There are approximately 6,000
emergency department
presentations and almost 10 deaths
each year from bicycle-related injury
in Queensland.
- Bicycle injuries make up a third of all
transport-related injuries presenting
to hospital emergency departments.


Did you keep reading??

Nearly 75% of all bicycle-related emergency department presentations were in children aged under 15 years. The most common age group (40% of cases), was children aged 10-14 years.
- In the 10-14 year age group, cycling is the 4th leading cause of injury death in Queensland.


EDIT: on the point above... note the total # of deaths in Qld from Cycling is (almost) ten per year... for cycling to be the 4th leading cause - from such a small number - I would call that an exaggeration of the facts. Yes it is sad, but 40% of 75% of ten is .. three.
Parents should take responsibility for the safety of their own children.... and, 'stuff' happens.

and

Most fatalities are due to head injuries and involve a collision with a motor vehicle. The majority of bicycle injuries however, result from a single vehicle crash (ie. no other vehicle or object is involved).


Of course there is more.... but keep skimming...
Last edited by Kenzo on Fri Sep 28, 2012 4:33 pm, edited 1 time in total.
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Re: Mandatory Helmet Laws & stuff (Was One & ONLY Helmet Thr

Postby The 2nd Womble » Fri Sep 28, 2012 3:31 pm

I wasn't implying (or attempting to) that all cycling related deaths and injuries were to adults or involving other vehicles btw :)
But then again, there are a proportionately large number of single vehicle motor accidents as well if the law of averages applies.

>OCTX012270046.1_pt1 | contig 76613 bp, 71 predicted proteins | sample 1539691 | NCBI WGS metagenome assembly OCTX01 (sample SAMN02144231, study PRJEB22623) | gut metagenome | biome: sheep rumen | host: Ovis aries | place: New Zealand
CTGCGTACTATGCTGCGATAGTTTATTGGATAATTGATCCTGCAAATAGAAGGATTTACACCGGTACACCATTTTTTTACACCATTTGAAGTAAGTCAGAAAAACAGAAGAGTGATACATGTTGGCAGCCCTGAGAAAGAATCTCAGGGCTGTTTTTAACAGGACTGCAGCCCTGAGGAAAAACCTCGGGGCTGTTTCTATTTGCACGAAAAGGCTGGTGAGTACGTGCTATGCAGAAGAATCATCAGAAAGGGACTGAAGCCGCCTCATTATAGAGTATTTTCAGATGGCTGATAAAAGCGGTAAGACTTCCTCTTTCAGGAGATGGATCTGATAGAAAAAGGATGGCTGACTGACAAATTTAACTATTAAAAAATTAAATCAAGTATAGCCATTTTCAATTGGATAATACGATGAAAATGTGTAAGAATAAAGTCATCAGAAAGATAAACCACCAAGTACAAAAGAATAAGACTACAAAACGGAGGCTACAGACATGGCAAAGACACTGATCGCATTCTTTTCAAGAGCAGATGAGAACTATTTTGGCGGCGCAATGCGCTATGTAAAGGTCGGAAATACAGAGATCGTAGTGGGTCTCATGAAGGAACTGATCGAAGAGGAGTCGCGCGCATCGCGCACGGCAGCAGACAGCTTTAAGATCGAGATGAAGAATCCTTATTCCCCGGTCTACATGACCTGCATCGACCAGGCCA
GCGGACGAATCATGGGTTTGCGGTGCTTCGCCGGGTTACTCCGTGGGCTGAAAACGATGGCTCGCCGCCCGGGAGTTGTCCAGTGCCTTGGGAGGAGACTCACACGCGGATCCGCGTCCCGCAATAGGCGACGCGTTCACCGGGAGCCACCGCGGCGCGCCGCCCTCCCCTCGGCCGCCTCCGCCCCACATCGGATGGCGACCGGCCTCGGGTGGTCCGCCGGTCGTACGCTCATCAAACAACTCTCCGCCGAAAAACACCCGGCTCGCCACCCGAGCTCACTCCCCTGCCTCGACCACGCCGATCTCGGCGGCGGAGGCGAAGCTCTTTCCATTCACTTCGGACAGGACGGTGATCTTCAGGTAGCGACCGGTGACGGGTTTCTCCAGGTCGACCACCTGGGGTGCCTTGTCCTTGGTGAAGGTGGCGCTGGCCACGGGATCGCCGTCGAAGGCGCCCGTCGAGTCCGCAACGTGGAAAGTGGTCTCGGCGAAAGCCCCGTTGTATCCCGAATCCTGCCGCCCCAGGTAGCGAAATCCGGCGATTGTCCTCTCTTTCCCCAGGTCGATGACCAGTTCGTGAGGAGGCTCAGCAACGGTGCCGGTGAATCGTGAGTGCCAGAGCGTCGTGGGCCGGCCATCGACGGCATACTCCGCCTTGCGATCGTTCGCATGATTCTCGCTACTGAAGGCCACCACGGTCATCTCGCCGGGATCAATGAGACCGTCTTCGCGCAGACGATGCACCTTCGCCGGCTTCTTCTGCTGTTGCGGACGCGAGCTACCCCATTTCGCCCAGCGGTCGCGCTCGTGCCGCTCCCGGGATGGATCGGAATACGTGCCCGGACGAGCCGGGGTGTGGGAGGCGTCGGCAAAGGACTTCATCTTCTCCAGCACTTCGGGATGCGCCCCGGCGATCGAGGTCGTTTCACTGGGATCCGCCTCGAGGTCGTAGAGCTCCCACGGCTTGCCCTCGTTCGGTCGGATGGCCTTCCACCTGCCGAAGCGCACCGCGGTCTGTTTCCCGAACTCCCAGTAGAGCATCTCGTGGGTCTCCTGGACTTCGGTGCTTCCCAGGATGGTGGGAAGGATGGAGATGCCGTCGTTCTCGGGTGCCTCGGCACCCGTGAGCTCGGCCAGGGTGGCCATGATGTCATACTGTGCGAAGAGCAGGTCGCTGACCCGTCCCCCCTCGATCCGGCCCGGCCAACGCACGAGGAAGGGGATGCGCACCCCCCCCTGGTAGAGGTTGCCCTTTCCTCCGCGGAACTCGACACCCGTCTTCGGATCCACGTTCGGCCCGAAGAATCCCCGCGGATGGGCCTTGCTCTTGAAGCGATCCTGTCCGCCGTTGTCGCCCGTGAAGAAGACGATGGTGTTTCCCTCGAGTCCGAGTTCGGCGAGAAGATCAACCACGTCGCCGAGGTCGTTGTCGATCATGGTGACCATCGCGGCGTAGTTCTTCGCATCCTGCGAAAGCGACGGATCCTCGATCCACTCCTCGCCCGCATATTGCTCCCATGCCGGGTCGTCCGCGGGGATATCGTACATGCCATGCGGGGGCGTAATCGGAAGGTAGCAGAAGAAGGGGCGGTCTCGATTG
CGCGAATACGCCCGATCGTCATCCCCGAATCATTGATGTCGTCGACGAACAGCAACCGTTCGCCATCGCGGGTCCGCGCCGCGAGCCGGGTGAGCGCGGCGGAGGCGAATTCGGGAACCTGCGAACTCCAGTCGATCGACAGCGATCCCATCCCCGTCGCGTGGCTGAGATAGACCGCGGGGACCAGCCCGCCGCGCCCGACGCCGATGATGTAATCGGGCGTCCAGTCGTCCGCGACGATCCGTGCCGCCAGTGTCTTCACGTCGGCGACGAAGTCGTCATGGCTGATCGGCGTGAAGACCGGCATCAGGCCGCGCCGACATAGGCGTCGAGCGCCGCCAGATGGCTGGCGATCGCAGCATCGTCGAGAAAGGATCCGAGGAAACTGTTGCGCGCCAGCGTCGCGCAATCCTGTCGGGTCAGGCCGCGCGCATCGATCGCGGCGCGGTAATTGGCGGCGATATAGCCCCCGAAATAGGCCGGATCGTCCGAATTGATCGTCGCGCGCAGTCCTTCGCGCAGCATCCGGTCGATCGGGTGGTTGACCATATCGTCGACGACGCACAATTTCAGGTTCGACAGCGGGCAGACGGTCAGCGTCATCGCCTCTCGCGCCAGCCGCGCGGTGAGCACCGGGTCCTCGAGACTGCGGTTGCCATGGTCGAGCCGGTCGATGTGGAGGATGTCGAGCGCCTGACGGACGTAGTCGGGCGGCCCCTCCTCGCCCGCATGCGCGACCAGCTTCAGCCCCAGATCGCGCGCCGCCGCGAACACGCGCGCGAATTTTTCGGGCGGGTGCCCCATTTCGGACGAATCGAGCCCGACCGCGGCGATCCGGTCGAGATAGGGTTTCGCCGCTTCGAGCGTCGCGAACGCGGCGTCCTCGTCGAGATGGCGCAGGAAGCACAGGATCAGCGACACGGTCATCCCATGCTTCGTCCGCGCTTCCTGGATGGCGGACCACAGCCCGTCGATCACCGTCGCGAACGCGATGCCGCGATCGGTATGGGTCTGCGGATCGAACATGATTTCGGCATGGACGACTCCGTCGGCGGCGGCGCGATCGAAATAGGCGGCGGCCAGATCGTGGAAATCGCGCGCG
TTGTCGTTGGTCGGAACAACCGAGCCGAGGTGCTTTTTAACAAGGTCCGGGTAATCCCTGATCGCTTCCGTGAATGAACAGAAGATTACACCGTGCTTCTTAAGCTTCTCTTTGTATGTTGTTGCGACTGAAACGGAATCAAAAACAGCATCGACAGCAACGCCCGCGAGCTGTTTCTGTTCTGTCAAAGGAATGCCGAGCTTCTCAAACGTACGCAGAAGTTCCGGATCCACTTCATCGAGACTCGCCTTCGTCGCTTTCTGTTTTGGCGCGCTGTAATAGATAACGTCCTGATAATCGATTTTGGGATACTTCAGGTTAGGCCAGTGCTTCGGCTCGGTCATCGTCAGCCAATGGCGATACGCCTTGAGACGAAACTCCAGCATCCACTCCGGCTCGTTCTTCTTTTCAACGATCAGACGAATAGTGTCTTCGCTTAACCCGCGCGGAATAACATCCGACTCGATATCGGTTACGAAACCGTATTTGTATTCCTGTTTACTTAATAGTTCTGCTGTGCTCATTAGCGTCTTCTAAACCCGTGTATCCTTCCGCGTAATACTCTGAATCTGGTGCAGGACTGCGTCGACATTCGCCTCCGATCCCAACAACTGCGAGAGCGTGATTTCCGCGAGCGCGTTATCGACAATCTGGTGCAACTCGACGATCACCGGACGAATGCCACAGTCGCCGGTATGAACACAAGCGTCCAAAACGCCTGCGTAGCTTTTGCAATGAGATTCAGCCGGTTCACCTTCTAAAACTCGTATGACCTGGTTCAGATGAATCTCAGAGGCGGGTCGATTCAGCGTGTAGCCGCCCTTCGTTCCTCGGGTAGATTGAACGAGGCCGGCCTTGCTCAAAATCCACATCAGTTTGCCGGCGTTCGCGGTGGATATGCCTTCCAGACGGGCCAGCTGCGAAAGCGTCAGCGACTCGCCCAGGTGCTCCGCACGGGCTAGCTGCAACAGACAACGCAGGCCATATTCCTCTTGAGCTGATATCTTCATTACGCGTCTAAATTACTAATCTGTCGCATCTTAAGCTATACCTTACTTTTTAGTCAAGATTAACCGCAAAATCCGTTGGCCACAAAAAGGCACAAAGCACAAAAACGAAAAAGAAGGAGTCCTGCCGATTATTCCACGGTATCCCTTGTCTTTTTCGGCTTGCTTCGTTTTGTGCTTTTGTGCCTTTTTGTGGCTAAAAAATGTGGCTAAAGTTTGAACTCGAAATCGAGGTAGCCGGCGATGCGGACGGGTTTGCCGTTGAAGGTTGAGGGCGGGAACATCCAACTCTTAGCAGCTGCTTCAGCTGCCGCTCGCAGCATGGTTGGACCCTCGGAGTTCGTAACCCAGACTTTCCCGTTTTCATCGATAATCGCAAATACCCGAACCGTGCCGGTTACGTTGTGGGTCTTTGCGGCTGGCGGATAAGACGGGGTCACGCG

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Re: Mandatory Helmet Laws & stuff (Was One & ONLY Helmet Thr

Postby KenGS » Fri Sep 28, 2012 4:26 pm

- In the 10-14 year age group, cycling is the 4th leading cause of injury death in Queensland.

An observation of the psychology of how cycling is presented to the public. Here they say cycling is the cause of death whereas when did you ever hear that a leading cause of death amongst young adults was driving versus motor accidents? I suspect a bias on the part of the author.

I would summarise my view as:
Cycling is healthy
Falling off a bike causes injury
Getting hit by a car causes death
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Re: Mandatory Helmet Laws & stuff (Was One & ONLY Helmet Thr

Postby The 2nd Womble » Fri Sep 28, 2012 4:37 pm

Yes, the figures are very open to interpretation. I'd like to know what the head injury stats are in all of this as a rule of thumb too. A twisted ankle is hardly a life threatening injury but I bet a few clip stacks spend hours in the ER waiting for life saving Panadol Forte.
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Re: Mandatory Helmet Laws & stuff (Was One & ONLY Helmet Thr

Postby KenGS » Fri Sep 28, 2012 6:54 pm

The 2nd Womble wrote:Yes, the figures are very open to interpretation. I'd like to know what the head injury stats are in all of this as a rule of thumb too. A twisted ankle is hardly a life threatening injury but I bet a few clip stacks spend hours in the ER waiting for life saving Panadol Forte.

Most of what you are looking for is in Serious injury due to land transport accidents, Australia 2008-09
http://www.aihw.gov.au/publication-deta ... 1997&tab=2
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Re: Mandatory Helmet Laws & stuff (Was One & ONLY Helmet Thr

Postby The 2nd Womble » Fri Sep 28, 2012 7:00 pm